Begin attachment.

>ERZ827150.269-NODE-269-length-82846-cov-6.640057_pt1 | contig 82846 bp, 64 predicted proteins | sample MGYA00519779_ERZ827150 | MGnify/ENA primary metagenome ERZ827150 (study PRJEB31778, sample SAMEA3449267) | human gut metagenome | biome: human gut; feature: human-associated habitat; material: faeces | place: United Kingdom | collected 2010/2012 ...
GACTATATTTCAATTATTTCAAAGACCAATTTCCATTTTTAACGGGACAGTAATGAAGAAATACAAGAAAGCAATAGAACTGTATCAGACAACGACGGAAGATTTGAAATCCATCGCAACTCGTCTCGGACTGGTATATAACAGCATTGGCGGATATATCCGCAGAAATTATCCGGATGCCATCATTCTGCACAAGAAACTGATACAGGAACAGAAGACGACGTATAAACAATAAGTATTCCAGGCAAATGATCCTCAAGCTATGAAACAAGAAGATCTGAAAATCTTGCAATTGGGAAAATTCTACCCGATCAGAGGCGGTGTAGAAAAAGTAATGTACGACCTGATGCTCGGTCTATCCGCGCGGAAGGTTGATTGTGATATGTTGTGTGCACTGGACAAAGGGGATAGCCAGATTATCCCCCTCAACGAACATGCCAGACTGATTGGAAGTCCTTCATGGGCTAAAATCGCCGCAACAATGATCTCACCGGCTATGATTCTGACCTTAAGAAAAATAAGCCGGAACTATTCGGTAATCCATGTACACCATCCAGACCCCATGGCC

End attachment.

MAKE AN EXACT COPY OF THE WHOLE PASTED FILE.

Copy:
>ERZ827150.269-NODE-269-length-82846-cov-6.640057_pt1 | contig 82846 bp, 64 predicted proteins | sample MGYA00519779_ERZ827150 | MGnify/ENA primary metagenome ERZ827150 (study PRJEB31778, sample SAMEA3449267) | human gut metagenome | biome: human gut; feature: human-associated habitat; material: faeces | place: United Kingdom | collected 2010/2012 ...
GACTATATTTCAATTATTTCAAAGACCAATTTCCATTTTTAACGGGACAGTAATGAAGAAATACAAGAAAGCAATAGAACTGTATCAGACAACGACGGAAGATTTGAAATCCATCGCAACTCGTCTCGGACTGGTATATAACAGCATTGGCGGATATATCCGCAGAAATTATCCGGATGCCATCATTCTGCACAAGAAACTGATACAGGAACAGAAGACGACGTATAAACAATAAGTATTCCAGGCAAATGATCCTCAAGCTATGAAACAAGAAGATCTGAAAATCTTGCAATTGGGAAAATTCTACCCGATCAGAGGCGGTGTAGAAAAAGTAATGTACGACCTGATGCTCGGTCTATCCGCGCGGAAGGTTGATTGTGATATGTTGTGTGCACTGGACAAAGGGGATAGCCAGATTATCCCCCTCAACGAACATGCCAGACTGATTGGAAGTCCTTCATGGGCTAAAATCGCCGCAACAATGATCTCACCGGCTATGATTCTGACCTTAAGAAAAATAAGCCGGAACTATTCGGTAATCCATGTACACCATCCAGACCCCATGGCC